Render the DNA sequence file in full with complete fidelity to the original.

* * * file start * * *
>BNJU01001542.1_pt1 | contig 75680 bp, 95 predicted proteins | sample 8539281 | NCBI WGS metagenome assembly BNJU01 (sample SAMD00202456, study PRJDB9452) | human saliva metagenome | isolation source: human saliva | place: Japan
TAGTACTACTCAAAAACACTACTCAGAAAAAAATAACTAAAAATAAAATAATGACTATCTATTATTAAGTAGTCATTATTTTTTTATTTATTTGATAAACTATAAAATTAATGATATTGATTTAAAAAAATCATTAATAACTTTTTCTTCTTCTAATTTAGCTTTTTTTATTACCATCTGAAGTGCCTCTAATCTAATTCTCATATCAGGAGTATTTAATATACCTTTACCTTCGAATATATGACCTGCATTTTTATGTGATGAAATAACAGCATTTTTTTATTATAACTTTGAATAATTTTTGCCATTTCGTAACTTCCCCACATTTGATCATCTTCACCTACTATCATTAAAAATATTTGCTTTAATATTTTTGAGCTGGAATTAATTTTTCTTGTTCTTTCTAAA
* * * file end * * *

>BNJU01001542.1_pt1 | contig 75680 bp, 95 predicted proteins | sample 8539281 | NCBI WGS metagenome assembly BNJU01 (sample SAMD00202456, study PRJDB9452) | human saliva metagenome | isolation source: human saliva | place: Japan
TAGTACTACTCAAAAACACTACTCAGAAAAAAATAACTAAAAATAAAATAATGACTATCTATTATTAAGTAGTCATTATTTTTTTATTTATTTGATAAACTATAAAATTAATGATATTGATTTAAAAAAATCATTAATAACTTTTTCTTCTTCTAATTTAGCTTTTTTTATTACCATCTGAAGTGCCTCTAATCTAATTCTCATATCAGGAGTATTTAATATACCTTTACCTTCGAATATATGACCTGCATTTTTATGTGATGAAATAACAGCATTTTTTTATTATAACTTTGAATAATTTTTGCCATTTCGTAACTTCCCCACATTTGATCATCTTCACCTACTATCATTAAAAATATTTGCTTTAATATTTTTGAGCTGGAATTAATTTTTCTTGTTCTTTCTAAA